2.50
Hdl Handle:
http://hdl.handle.net/10755/162818
Type:
Presentation
Title:
Pain Management Practices in the Emergency Department
Abstract:
Pain Management Practices in the Emergency Department
Conference Sponsor:Emergency Nurses Association
Conference Year:1997
Author:Tanabe, Paula
P.I. Institution Name:Northwest Community Hospital
Contact Address:800 West Central Road, Arlington Hts., IL, 60005, USA
Purpose: A conceptual model consisting of patient and system variables which affect pain in the ED patient was developed for use in this study to describe the experience of pain from the ED patients' perspective and identify patient and system variables which affect pain management in the ED.

Design/Setting: A descriptive design was used to collect the data in a Level 1 Trauma Center Emergency Department.

Sample: the sample consisted of 203 patients who were more than 18 years of age, spoke English and were not disoriented, physiologically or psychologically unstable or intoxicated.

Methodology: All eligible patients who presented with pain during the 8 day, 10 hours per day, data collection period were approached, consent was obtained and they were interviewed using a structured questionnaire which included 15 questions describing pain, including the numeric rating scale and verbal descriptor scale to rate pain intensity. Both measures have established validity and reliability. All ED staff were blinded to the purpose of the interviews. Charts were reviewed retrospectively for the use and timing of analgesics.

Results: Seventy-nine percent of the total census had a chief complaint related to pain and 47% received an analgesic. The average time to analgesic was 73 minutes. Only 15% of the patients received an opioid despite the average pain rating of 6 on a 0-10 scale. Multiple logistic regression was used to identify predictors of treatment. The location of chest pain was the only variable which was found to be an independent predictor of treatment of pain, (R=0.14, df=1, p<.05). Independent variables examined included pain rating, location of pain, age, gender, ethnicity and fear of addiction. Only 23 of 160 patients with pain expressed a fear of medications.

Conclusions: Pain in the ED setting is under-identified and poorly managed for a variety of reasons. ED nurses need to further develop pain assessment skills and increase the implementation of all pain management strategies. [Research Poster Presentation]
Repository Posting Date:
27-Oct-2011
Date of Publication:
17-Oct-2011
Sponsors:
Emergency Nurses Association

Full metadata record

DC FieldValue Language
dc.typePresentationen_GB
dc.titlePain Management Practices in the Emergency Departmenten_GB
dc.identifier.urihttp://hdl.handle.net/10755/162818-
dc.description.abstract<table><tr><td colspan="2" class="item-title">Pain Management Practices in the Emergency Department</td></tr><tr class="item-sponsor"><td class="label">Conference Sponsor:</td><td class="value">Emergency Nurses Association</td></tr><tr class="item-year"><td class="label">Conference Year:</td><td class="value">1997</td></tr><tr class="item-author"><td class="label">Author:</td><td class="value">Tanabe, Paula</td></tr><tr class="item-institute"><td class="label">P.I. Institution Name:</td><td class="value">Northwest Community Hospital</td></tr><tr class="item-address"><td class="label">Contact Address:</td><td class="value">800 West Central Road, Arlington Hts., IL, 60005, USA</td></tr><tr><td colspan="2" class="item-abstract">Purpose: A conceptual model consisting of patient and system variables which affect pain in the ED patient was developed for use in this study to describe the experience of pain from the ED patients' perspective and identify patient and system variables which affect pain management in the ED.<br/><br/>Design/Setting: A descriptive design was used to collect the data in a Level 1 Trauma Center Emergency Department.<br/><br/>Sample: the sample consisted of 203 patients who were more than 18 years of age, spoke English and were not disoriented, physiologically or psychologically unstable or intoxicated.<br/><br/>Methodology: All eligible patients who presented with pain during the 8 day, 10 hours per day, data collection period were approached, consent was obtained and they were interviewed using a structured questionnaire which included 15 questions describing pain, including the numeric rating scale and verbal descriptor scale to rate pain intensity. Both measures have established validity and reliability. All ED staff were blinded to the purpose of the interviews. Charts were reviewed retrospectively for the use and timing of analgesics.<br/><br/>Results: Seventy-nine percent of the total census had a chief complaint related to pain and 47% received an analgesic. The average time to analgesic was 73 minutes. Only 15% of the patients received an opioid despite the average pain rating of 6 on a 0-10 scale. Multiple logistic regression was used to identify predictors of treatment. The location of chest pain was the only variable which was found to be an independent predictor of treatment of pain, (R=0.14, df=1, p&lt;.05). Independent variables examined included pain rating, location of pain, age, gender, ethnicity and fear of addiction. Only 23 of 160 patients with pain expressed a fear of medications.<br/><br/>Conclusions: Pain in the ED setting is under-identified and poorly managed for a variety of reasons. ED nurses need to further develop pain assessment skills and increase the implementation of all pain management strategies. [Research Poster Presentation]</td></tr></table>en_GB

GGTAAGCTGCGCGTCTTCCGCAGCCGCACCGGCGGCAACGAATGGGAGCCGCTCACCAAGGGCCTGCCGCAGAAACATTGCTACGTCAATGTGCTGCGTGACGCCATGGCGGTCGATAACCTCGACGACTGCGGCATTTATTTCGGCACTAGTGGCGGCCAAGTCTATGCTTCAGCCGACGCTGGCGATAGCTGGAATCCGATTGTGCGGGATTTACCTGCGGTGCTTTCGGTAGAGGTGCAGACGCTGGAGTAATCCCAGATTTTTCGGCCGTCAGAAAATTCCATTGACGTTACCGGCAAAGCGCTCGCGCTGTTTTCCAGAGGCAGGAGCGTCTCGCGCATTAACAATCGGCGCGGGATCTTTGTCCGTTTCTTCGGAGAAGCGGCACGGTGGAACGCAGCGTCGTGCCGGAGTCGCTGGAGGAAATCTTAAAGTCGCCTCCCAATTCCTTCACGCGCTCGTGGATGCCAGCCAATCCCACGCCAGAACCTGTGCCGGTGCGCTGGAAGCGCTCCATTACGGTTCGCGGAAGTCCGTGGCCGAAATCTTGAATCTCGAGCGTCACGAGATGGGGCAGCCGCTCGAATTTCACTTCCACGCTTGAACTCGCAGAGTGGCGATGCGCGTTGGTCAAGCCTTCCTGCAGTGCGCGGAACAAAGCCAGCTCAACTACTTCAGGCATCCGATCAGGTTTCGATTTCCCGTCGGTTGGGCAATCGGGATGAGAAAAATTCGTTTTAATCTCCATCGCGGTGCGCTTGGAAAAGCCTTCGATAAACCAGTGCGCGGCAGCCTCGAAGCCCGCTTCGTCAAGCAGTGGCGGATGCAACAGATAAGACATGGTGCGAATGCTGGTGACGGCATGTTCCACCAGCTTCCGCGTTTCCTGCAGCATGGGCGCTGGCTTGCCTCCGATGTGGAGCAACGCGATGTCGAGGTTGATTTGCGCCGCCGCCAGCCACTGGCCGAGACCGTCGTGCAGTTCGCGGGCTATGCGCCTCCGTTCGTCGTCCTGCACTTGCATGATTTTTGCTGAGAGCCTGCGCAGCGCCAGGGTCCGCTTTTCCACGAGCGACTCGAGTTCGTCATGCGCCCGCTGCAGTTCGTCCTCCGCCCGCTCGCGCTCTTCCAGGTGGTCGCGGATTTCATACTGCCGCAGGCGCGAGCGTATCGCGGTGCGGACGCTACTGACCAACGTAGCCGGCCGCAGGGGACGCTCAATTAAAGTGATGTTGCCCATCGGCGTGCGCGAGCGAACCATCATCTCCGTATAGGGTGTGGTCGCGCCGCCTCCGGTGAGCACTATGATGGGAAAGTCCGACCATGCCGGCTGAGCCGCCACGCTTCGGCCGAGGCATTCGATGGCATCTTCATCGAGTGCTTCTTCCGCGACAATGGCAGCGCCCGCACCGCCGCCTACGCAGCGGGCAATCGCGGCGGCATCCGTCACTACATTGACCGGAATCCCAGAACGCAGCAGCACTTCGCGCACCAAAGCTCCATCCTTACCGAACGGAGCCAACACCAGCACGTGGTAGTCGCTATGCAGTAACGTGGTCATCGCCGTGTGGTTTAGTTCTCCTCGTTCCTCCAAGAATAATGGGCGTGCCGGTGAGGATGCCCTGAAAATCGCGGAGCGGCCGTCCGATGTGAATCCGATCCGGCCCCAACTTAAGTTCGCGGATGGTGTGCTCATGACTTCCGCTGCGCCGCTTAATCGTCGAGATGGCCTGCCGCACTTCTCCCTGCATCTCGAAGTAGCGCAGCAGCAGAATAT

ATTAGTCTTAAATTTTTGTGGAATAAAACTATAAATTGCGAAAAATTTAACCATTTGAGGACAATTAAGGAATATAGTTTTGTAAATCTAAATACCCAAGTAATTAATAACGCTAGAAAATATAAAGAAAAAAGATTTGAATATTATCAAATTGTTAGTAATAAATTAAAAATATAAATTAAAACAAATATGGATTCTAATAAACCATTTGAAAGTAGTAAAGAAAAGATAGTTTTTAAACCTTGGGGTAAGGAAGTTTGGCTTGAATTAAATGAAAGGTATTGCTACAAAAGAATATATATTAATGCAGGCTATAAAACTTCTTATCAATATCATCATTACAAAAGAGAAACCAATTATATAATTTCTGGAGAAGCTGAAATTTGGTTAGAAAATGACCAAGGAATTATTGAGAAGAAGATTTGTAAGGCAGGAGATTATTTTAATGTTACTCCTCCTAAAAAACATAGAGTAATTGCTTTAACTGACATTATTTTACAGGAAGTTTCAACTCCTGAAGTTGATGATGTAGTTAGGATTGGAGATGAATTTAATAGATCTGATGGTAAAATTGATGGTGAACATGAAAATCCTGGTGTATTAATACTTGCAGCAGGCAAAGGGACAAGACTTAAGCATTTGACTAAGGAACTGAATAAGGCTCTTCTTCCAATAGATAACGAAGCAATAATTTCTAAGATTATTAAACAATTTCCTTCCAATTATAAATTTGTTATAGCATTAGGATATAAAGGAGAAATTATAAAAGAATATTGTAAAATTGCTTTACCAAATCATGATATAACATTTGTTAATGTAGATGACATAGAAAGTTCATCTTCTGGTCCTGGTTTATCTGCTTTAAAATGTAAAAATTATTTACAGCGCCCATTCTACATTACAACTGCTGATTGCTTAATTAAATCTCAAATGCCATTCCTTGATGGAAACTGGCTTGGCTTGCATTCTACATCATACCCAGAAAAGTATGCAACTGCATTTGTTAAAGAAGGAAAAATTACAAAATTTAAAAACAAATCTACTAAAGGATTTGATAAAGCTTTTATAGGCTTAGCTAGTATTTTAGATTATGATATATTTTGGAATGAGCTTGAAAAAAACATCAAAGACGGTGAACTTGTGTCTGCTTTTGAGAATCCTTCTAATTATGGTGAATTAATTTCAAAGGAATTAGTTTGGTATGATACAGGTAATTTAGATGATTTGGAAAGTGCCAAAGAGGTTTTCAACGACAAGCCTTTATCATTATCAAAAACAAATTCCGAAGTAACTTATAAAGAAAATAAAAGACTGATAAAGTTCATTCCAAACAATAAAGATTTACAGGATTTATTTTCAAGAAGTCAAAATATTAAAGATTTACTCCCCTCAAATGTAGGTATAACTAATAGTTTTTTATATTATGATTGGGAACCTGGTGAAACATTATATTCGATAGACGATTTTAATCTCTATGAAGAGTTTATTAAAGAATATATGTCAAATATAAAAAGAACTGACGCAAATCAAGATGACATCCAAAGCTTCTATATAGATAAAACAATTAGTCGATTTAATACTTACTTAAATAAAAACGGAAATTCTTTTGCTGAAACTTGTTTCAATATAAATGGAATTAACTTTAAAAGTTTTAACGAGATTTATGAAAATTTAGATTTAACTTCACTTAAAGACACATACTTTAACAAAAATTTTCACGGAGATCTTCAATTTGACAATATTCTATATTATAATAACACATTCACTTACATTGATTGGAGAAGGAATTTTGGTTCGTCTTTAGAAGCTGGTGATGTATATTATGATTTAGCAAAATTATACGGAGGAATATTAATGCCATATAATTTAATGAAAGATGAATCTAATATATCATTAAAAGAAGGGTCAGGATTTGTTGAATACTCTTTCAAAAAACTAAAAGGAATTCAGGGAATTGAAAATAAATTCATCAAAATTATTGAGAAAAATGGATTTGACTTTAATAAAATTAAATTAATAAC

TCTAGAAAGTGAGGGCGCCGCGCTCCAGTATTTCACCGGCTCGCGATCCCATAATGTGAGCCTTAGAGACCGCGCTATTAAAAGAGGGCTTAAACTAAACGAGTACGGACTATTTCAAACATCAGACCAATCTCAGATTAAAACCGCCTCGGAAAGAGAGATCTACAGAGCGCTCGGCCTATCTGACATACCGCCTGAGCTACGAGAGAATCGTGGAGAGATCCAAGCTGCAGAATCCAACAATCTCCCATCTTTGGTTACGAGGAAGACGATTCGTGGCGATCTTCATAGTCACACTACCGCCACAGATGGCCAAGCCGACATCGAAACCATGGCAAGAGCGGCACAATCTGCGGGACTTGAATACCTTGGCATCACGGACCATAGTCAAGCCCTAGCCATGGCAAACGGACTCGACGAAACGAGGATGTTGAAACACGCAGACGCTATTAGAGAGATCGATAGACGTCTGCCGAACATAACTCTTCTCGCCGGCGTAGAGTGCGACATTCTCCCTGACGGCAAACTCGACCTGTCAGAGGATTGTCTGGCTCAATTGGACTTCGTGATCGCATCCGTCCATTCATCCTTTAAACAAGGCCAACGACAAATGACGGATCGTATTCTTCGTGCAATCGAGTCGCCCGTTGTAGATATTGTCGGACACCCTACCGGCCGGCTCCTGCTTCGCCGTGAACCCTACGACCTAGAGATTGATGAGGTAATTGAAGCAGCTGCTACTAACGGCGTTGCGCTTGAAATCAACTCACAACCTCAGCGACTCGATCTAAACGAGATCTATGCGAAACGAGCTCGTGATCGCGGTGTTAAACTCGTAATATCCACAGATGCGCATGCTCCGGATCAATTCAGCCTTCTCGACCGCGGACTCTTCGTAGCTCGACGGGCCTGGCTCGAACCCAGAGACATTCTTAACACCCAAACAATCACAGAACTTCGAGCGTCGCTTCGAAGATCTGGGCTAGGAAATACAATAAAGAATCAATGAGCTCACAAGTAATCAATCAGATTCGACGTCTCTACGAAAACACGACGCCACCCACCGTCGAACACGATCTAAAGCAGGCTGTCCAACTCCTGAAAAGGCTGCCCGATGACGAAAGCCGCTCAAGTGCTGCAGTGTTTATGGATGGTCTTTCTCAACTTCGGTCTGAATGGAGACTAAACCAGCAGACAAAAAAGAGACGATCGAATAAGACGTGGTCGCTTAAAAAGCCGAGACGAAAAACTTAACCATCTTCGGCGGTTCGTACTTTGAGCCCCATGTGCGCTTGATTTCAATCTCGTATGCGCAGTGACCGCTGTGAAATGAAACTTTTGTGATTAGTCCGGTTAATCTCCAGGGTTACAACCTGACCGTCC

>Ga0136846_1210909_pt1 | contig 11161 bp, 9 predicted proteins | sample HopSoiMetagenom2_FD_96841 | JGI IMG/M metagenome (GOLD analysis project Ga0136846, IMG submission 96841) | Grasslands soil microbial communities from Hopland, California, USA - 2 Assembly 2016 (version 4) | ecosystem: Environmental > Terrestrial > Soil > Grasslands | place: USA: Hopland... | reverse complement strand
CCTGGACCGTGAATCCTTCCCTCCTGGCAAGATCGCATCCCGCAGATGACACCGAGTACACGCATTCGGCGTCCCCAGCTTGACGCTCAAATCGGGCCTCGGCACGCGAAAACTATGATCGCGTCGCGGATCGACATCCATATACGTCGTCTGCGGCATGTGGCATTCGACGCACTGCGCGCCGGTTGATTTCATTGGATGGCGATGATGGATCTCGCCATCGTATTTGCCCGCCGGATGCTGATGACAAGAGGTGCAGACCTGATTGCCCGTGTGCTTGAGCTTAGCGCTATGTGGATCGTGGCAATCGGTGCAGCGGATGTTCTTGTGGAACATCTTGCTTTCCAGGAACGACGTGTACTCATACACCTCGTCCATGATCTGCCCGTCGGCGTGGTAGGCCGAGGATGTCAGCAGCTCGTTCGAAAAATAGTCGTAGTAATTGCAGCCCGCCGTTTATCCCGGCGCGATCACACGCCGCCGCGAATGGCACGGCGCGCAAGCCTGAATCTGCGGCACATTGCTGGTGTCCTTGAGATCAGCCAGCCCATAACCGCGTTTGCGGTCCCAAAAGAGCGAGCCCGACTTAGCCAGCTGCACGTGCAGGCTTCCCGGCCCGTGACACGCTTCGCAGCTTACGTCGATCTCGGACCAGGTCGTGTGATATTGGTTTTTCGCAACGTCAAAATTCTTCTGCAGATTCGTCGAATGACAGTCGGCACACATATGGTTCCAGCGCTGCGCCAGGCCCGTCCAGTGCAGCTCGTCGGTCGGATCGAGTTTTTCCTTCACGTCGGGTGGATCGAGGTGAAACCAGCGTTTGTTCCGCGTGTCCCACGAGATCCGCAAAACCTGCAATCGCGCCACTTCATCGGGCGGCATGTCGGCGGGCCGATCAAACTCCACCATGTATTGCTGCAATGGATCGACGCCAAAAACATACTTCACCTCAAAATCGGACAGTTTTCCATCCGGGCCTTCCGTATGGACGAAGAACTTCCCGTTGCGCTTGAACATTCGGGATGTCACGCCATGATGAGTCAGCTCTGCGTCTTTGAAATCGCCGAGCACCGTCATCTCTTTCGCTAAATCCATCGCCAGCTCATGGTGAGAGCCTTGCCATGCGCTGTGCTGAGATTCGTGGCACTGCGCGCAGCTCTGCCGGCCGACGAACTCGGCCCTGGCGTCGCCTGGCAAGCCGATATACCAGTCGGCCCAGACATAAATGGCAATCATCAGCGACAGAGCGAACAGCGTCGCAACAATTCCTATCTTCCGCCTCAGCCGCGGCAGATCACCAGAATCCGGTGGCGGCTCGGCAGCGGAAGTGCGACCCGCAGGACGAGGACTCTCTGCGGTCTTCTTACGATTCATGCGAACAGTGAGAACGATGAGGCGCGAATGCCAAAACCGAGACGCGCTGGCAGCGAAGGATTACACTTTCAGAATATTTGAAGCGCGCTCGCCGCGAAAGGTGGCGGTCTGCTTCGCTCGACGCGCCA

dc.date.available2011-10-27T10:34:41Z-
dc.date.issued2011-10-17en_GB
dc.date.accessioned2011-10-27T10:34:41Z-
dc.description.sponsorshipEmergency Nurses Associationen_GB
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